I turn 41 years old this year. Today, in fact. Yes, happy birthday to me and all that poop. I’m actually celebrating my 12th Annual 29th Birthday, because that’s more fun.
Luckily, I seem to have been spared the typical “midlife crisis” that’s supposed to occur to all men around this age, probably because I had my first midlife crisis at the age of 12. I don’t remember what brought that one about, but others followed regularly every other year or so, for various petty reasons. These were a welcome change from the crises of my childhood, however, such as the existential crisis I went through at the age of eight brought about by the animal-themed wallpaper my mother hung in my room, and my belief that if I did not say goodnight to each of the types of animals pictured that I would hurt their feelings and they’d think less of me. Regardless of my repeated efforts, the bobcat always looked sad. Thankfully, I got over this before deciding that I needed to say goodnight to all the animals pictured, not just each type.
I was an odd child. Feel free to gasp in disbelief.
Aging for me has been more of an observation of others getting older around me while I seem to stay the same. For the most part. I tend to be more tired at the end of the day. I’ve read in another column that the best treatment for feeling so, so tired … so very, very tired is a hot soak in the tub. However, this really isn’t an option for me, as the result of yet another crisis in my youth …
(Please hear harp music playing here. Thanks.)
In my late twenties, I lived for a number of years in a camper trailer. To call it cozy would be to call a closet cavernous. I couldn’t stand up straight inside, and the tub, while small and serviceable, was raised even higher off the floor. Luckily, the roof above had a ventilation window that cranked upwards, giving me space to put my head. The shower was also a hand-held model, allowing me to clean myself every morning well enough that no one complained.
I forget the exact circumstances that led me to attempt to take a bath in this tub. It may have been exhaustion; it may have been an oatmeal bath to soothe a skin rash brought about by showering with my head stuck out a window. I sat on the edge of the tub of water, and slowly lowered myself backwards until my torso fit snugly into its clammy, plastic embrace. Because that’s all that would fit– my upper torso. Kind of. My legs protruded outside the tub, resting on the chemical toilet. My head folded neatly onto my chest, propped up by the other side of the tub. My shoulders wedged in tightly, forcing my arms to cross, and the three inches of water I had put into the tub surged up around me and sloshed to the floor. I spent a relaxing 30 seconds in the tub’s luxurious embrace before I’d had enough. Unfortunately, like a turtle on its back, I was stuck.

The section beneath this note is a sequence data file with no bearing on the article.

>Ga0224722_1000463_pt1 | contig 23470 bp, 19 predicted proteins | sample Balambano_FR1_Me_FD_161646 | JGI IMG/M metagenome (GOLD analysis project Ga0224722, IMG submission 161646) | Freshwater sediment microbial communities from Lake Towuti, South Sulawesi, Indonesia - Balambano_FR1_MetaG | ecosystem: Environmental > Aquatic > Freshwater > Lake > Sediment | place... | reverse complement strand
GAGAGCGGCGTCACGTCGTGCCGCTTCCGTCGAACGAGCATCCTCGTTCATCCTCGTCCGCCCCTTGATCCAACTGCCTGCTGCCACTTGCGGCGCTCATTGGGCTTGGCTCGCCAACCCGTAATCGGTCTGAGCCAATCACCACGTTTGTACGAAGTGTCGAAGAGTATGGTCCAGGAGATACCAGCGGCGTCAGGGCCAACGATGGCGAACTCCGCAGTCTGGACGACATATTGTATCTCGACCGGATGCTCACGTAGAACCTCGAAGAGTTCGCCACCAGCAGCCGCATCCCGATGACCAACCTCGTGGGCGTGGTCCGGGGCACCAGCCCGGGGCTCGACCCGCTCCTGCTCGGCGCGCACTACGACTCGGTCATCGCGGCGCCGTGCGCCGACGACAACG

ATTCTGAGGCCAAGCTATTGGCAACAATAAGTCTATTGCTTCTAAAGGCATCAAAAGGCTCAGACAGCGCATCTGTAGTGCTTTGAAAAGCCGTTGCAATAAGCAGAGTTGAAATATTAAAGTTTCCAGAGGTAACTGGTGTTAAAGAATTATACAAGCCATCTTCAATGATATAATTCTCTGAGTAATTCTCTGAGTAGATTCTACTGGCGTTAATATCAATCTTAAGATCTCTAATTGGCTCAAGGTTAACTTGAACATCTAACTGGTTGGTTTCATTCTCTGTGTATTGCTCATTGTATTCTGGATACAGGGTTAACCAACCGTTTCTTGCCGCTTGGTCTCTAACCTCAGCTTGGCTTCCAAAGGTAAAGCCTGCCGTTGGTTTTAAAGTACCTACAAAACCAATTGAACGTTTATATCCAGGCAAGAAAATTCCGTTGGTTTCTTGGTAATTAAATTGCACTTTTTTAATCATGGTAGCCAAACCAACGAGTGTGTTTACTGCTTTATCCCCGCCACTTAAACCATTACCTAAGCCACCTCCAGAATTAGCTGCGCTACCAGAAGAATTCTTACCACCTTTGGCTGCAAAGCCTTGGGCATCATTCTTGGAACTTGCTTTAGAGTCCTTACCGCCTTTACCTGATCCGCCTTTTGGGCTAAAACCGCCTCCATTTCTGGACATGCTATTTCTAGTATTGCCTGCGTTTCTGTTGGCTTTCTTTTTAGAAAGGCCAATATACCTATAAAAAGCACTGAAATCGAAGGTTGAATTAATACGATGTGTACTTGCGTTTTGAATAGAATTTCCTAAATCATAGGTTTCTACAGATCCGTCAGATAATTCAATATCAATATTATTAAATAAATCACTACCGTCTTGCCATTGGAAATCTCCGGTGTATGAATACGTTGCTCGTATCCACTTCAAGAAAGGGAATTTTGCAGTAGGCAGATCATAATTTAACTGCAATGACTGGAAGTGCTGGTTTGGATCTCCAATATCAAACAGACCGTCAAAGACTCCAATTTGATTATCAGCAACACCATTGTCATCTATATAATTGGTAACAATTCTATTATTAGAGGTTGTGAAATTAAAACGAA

The thought of being found trapped naked in a tub by rescue workers prodded me to find a solution. Of all the encounters I’ve dreamed of having with a firefighter, having one laughing while pointing at me naked is not one of them. Luckily, soap was close at hand, and I gained enough leverage by wedging my legs under the toilet that I was able to wrench my soapy-self free from the embrace of the evil plumbing. I haven’t taken a bath since. But you’ll be pleased to know I no longer shower with my head in a window either. Part of growing up, I suppose.
I can’t claim that my memory is worsening either as I age. (You can turn off the harp music now.) My memory has never been great, especially with names. Unless I’m around a person regularly, their names tend to fade, until all women become “Ma’am” and all men become “Steve.” It works well enough, especially with those people in my life that actually are named Steve. These have almost all been men. Some of the men have occasionally been Ma’ams, which confuses everything. But I get by.
I’m also lucky enough that I haven’t reached the age where I need to have my prostate checked, which relieves me and most likely my doctor as well. Once again, cavernous closets and such.
Forty-one has arrived without feeling the need for a sports car or some young, nubile, presumably blond trophy partner(s). What has arrived is what I feel is probably the true “midlife crisis” that most people go through– that stunned feeling of “How the hell did this happen?” My life is being compressed in a Doppler effect of aging: the older I get, the faster my life goes.
My late twenties seemingly weren’t that long ago, and in a lot of ways, my mindset is still stuck there, like a fat guy in a little tub. Except that in the wee hours of the night I no longer wonder to myself when I’m going to grow up; now I wonder exactly when I did grow up.
Because that line of demarcation between growing up and grown-up turned out not to exist. Over time, debt and responsibilities gathered until reaching the critical mass that is Adulthood, and that passed by like a billboard on the highway that you don’t really pay attention to because you’re distracted by the testicles on the bumpers of all the other vehicles that are children and pets and mortgages that you’re finding your way through like a twisting metaphor that suddenly goes disastrously wrong but you hang on to anyway because you’re really not sure what else to do and you hope no one else notices or at least won’t say anything if they have.
So, again, happy birthday to me. I’m bringing this column to a close even though my highway will hopefully continue on for a long time to come. Because, Steve and Ma’am, I’m doing this by the seat of my pants and maybe, one day, I’ll figure it all out.
Perhaps by my 20th Annual 29th Birthday celebration.